Somewhere past the halfway point, Daybreakers turns into a more conventional if not cliched action thriller with too many predictable plot twists. It also becomes more redundant, with a repetitive succession of vamp-on-vamp attacks to supposedly spread Cure No. 2. It becomes redundantly gory, too, as if the Spierigs needed to square up for a relative lack of it earlier. Once starving vampires tear into Sam Neill and other actors, the film comes closest to being a kind of horror film. Wendigo wasn't really bothered by the repetition, but felt that the actual effects, including a flying Neill head, left something to be desired. The various appearances of subsiders are handled better; they're scarier for the depths to which they've sunk than for how they look or act. The directors make a point of reminding us that the subsiders were all people once, though they're less successful with a subplot that takes the Neill character's daughter on a rapid arc from fugitive human to executed subsider.

There's a tragic grandeur to the fiery demise (above) of Charles Bromley's daughter, and a farcical fakeness to Charles's own undoing.

Wendigo approached this film with a little trepidation because he isn't an Ethan Hawke fan. Ever since Reality Bites he hasn't really cared for the actor, but this time out Hawke impressed him as a personable and sympathetic hero. Willem Dafoe is Willem Dafoe, but that's a good thing. Sam Neill is too obviously a villain from the onset and doesn't hide it with his performance, though he has one good scene when he actually seems to regret what he's put his daughter through. The rest of the actors, including Michael Dorman as Ed's brother and Claudia Karvan as the human heroine, are underdeveloped, the brother especially given how important his changing motives are to the story.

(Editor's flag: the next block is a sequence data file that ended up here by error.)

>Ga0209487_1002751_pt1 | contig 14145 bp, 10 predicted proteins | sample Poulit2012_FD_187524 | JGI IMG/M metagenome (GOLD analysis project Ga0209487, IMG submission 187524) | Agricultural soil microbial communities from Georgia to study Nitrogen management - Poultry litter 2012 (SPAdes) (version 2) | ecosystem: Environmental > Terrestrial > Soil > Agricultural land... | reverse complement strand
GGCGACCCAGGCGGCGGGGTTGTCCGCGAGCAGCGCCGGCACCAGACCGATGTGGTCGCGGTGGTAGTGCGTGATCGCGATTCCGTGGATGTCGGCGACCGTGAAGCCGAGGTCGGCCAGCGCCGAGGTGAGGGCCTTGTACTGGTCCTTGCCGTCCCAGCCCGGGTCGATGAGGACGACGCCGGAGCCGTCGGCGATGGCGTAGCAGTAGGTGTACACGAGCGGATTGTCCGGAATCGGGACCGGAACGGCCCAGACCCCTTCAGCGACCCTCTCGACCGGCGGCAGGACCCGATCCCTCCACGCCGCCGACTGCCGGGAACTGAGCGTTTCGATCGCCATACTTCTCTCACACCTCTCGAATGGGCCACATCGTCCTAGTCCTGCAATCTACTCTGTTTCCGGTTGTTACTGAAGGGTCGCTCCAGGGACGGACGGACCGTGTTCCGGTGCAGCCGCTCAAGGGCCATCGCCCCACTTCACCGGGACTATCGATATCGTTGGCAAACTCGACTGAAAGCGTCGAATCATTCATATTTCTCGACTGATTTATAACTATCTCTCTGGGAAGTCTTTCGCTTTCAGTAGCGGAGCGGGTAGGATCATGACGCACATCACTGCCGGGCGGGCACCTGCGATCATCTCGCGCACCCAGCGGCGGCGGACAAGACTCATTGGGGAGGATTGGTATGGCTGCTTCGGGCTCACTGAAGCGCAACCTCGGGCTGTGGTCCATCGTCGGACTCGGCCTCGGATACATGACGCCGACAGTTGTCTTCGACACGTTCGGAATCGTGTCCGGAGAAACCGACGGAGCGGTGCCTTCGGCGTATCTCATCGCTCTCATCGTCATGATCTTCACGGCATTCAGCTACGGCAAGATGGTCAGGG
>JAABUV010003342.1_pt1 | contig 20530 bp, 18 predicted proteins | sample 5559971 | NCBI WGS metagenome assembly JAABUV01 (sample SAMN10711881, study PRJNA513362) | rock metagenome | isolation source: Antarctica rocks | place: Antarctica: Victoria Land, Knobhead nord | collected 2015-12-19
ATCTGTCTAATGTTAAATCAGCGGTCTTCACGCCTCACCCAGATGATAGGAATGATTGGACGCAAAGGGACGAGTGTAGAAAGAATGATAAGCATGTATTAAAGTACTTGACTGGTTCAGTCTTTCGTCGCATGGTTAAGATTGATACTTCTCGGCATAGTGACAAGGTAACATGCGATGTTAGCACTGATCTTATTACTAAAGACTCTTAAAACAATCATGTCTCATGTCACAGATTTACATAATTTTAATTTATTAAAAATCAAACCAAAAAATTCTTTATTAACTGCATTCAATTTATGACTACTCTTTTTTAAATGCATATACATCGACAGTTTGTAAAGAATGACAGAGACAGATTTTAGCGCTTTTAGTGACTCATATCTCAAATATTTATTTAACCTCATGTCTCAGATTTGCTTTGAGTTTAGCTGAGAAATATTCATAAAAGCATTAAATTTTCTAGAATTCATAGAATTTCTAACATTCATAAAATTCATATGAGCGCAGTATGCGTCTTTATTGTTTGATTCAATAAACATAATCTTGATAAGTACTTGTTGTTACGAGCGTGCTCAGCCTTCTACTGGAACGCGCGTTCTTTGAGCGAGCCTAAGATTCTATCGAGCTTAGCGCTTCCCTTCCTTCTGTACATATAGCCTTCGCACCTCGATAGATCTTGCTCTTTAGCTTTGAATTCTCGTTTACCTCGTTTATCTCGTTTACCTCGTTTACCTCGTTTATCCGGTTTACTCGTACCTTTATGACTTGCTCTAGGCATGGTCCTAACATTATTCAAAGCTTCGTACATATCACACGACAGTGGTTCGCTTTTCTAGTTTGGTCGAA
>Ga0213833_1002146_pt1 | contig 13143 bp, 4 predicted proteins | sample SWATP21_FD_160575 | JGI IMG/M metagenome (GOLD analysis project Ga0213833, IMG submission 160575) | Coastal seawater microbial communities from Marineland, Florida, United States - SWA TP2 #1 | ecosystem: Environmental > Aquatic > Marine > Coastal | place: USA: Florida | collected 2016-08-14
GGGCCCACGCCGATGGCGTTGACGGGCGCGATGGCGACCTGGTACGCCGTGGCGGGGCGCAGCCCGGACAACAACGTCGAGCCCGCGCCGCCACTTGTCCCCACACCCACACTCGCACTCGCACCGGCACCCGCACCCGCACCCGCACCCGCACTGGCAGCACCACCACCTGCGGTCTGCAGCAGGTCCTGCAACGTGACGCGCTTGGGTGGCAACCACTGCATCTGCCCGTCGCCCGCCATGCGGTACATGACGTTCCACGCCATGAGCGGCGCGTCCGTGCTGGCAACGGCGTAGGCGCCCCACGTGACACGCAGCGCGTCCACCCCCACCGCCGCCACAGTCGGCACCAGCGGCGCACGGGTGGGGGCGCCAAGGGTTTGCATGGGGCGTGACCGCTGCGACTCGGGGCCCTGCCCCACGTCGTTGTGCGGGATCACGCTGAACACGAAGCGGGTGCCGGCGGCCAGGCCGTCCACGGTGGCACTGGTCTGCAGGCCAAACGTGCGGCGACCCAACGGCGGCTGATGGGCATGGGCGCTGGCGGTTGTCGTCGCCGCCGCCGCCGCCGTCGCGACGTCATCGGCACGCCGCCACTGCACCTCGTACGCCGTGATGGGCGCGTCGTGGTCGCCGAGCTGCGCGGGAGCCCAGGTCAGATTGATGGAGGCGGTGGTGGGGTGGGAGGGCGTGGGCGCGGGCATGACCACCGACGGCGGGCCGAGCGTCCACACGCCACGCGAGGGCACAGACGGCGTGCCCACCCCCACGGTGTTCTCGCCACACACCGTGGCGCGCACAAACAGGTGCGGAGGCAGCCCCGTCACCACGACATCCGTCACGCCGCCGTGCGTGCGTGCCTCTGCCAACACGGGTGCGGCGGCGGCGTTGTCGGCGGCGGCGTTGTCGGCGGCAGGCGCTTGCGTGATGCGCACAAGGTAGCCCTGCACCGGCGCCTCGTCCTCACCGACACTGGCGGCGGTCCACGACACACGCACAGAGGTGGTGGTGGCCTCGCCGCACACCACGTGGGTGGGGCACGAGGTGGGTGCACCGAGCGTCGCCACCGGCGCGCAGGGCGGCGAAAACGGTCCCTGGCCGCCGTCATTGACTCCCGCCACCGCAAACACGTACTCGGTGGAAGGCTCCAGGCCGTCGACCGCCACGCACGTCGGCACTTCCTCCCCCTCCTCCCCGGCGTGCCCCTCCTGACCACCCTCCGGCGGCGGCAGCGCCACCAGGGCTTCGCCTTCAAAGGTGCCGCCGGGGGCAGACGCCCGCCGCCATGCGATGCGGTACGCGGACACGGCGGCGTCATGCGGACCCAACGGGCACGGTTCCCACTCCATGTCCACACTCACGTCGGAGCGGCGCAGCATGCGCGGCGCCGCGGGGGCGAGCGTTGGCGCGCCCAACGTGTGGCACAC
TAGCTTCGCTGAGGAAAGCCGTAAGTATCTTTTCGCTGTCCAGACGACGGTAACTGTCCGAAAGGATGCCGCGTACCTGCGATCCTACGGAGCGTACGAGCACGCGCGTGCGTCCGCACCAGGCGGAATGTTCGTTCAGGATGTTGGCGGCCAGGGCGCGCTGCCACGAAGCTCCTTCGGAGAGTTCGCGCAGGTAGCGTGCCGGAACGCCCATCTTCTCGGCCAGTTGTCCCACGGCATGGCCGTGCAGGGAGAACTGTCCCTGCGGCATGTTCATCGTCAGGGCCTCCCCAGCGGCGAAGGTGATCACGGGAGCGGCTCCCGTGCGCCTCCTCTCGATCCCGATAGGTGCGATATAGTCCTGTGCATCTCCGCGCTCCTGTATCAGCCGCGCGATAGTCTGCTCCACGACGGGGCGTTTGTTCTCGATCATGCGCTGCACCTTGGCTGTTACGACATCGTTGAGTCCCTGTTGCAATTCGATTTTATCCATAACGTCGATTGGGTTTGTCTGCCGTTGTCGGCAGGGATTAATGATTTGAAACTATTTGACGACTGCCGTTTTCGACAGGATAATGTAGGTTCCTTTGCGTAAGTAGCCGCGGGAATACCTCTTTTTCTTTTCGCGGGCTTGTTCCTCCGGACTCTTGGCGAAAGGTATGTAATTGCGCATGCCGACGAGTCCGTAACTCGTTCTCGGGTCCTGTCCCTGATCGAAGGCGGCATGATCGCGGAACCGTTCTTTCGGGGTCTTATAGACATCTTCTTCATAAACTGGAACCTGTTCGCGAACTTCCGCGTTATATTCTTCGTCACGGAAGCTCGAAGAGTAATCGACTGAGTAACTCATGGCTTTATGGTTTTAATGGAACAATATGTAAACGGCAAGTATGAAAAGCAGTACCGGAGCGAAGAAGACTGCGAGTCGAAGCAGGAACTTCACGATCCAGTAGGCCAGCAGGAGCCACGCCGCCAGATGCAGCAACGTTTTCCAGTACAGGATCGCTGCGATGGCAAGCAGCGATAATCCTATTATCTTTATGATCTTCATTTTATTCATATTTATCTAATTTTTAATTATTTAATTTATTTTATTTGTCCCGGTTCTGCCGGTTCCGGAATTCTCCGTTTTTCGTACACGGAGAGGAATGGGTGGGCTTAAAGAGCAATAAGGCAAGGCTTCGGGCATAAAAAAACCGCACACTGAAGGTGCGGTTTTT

The Spierigs are at their best as satirists and manipulators of suspense. Wendigo singles out two scenes for praise: a riot at a coffee stand when consumers discover that the blood content has been cut and Ed's daytime drive into the shade of a large tree for a meeting with fugitive humans. The first exemplifies the satiric, dystopian element of the film, how the artificial normality of the vampire majority can fall apart over petty things and turn purported people into battling animals. The second, an early episode, is convincingly tense because the directors have put over their concept and made clear what a huge risk Ed is taking by traveling to the middle of nowhere in broad daylight, with only the shade to save him from burning death. Whenever the action follows from the concept, Daybreakers is on sure ground. When there's action for action's sake, the film is less sure. But for a concept man like Wendigo, the film is a unique enough take on vampires to earn a bloody thumb up.

No comments: